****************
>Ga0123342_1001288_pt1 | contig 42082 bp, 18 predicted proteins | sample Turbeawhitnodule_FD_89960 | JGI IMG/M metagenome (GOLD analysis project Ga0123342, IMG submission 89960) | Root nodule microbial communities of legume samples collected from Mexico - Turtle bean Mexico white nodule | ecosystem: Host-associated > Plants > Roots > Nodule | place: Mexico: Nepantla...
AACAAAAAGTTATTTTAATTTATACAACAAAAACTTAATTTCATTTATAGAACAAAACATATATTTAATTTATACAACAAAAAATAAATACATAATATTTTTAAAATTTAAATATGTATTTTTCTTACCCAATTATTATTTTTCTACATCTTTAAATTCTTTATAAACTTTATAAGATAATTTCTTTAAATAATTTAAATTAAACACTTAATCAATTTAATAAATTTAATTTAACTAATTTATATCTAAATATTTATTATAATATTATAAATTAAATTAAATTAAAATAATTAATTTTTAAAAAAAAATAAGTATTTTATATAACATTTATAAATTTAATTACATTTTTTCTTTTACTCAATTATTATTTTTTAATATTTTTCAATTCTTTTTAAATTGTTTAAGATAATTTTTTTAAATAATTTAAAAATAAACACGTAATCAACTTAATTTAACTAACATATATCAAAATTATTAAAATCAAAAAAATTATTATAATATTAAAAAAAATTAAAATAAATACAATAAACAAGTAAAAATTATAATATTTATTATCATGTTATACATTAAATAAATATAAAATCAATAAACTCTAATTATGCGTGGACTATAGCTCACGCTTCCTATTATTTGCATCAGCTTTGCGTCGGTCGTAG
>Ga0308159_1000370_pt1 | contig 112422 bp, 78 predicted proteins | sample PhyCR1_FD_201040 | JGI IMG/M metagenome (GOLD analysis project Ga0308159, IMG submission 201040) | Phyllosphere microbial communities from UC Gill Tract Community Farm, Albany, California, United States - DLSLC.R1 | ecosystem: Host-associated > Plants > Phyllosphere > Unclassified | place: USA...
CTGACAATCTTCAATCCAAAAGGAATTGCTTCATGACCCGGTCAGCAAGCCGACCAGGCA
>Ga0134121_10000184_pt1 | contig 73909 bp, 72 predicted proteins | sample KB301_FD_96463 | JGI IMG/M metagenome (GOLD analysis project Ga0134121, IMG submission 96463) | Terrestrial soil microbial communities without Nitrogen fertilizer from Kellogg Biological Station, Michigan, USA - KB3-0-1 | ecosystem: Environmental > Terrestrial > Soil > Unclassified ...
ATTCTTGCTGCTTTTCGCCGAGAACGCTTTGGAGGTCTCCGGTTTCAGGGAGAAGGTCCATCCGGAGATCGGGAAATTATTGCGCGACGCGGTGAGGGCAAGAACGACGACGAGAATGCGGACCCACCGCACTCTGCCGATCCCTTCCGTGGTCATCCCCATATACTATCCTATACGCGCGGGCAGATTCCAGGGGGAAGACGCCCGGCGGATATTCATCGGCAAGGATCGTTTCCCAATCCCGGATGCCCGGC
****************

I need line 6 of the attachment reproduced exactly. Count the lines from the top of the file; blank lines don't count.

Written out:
ATTCTTGCTGCTTTTCGCCGAGAACGCTTTGGAGGTCTCCGGTTTCAGGGAGAAGGTCCATCCGGAGATCGGGAAATTATTGCGCGACGCGGTGAGGGCAAGAACGACGACGAGAATGCGGACCCACCGCACTCTGCCGATCCCTTCCGTGGTCATCCCCATATACTATCCTATACGCGCGGGCAGATTCCAGGGGGAAGACGCCCGGCGGATATTCATCGGCAAGGATCGTTTCCCAATCCCGGATGCCCGGC